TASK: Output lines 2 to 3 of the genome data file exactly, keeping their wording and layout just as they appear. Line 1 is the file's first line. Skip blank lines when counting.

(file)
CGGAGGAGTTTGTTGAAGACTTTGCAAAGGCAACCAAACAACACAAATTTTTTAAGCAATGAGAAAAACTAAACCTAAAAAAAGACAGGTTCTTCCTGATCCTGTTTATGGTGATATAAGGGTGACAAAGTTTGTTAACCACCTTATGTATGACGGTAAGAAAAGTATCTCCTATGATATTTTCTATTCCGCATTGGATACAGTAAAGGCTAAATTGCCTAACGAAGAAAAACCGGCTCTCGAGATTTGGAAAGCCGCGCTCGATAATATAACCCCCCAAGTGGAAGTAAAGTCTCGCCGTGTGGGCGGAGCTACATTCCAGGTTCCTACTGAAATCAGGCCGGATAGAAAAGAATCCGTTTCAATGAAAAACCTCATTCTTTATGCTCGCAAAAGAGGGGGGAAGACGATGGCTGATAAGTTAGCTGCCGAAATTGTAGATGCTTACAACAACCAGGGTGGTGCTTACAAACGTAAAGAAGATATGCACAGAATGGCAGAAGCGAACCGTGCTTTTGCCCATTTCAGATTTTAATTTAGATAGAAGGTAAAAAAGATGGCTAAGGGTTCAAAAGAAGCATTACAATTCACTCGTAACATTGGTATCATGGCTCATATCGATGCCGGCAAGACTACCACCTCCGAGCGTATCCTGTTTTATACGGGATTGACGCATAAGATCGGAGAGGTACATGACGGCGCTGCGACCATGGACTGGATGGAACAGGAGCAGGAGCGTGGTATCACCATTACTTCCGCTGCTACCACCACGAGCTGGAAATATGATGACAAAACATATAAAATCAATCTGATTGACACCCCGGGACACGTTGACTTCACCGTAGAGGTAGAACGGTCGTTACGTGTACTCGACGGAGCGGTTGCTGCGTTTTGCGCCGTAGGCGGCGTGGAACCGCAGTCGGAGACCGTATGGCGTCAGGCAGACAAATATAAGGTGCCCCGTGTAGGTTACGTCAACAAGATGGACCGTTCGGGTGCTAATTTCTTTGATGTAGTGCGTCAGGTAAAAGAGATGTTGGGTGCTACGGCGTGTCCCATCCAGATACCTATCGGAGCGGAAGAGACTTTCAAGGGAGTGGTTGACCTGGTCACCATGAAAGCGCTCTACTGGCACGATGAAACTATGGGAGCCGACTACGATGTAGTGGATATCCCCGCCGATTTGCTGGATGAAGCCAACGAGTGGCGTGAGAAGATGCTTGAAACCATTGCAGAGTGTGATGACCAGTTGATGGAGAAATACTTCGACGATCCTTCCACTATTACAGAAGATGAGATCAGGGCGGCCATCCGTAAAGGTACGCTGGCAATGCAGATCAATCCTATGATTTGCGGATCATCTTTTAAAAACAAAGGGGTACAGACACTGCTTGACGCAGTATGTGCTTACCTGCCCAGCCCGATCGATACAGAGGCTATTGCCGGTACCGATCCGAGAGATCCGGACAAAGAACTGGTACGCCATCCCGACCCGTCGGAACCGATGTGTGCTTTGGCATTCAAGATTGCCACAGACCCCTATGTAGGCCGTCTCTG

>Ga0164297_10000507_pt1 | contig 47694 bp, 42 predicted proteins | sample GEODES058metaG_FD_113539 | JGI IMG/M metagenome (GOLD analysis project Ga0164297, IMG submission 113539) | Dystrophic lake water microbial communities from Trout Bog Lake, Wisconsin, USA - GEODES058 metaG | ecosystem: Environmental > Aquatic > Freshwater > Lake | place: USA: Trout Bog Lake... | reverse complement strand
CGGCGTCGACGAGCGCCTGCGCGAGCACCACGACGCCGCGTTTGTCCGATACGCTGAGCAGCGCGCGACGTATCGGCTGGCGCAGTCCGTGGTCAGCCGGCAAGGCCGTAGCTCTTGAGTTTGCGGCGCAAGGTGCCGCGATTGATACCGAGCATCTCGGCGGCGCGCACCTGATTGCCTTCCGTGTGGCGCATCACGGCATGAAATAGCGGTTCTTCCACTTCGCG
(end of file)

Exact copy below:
>Ga0164297_10000507_pt1 | contig 47694 bp, 42 predicted proteins | sample GEODES058metaG_FD_113539 | JGI IMG/M metagenome (GOLD analysis project Ga0164297, IMG submission 113539) | Dystrophic lake water microbial communities from Trout Bog Lake, Wisconsin, USA - GEODES058 metaG | ecosystem: Environmental > Aquatic > Freshwater > Lake | place: USA: Trout Bog Lake... | reverse complement strand
CGGCGTCGACGAGCGCCTGCGCGAGCACCACGACGCCGCGTTTGTCCGATACGCTGAGCAGCGCGCGACGTATCGGCTGGCGCAGTCCGTGGTCAGCCGGCAAGGCCGTAGCTCTTGAGTTTGCGGCGCAAGGTGCCGCGATTGATACCGAGCATCTCGGCGGCGCGCACCTGATTGCCTTCCGTGTGGCGCATCACGGCATGAAATAGCGGTTCTTCCACTTCGCG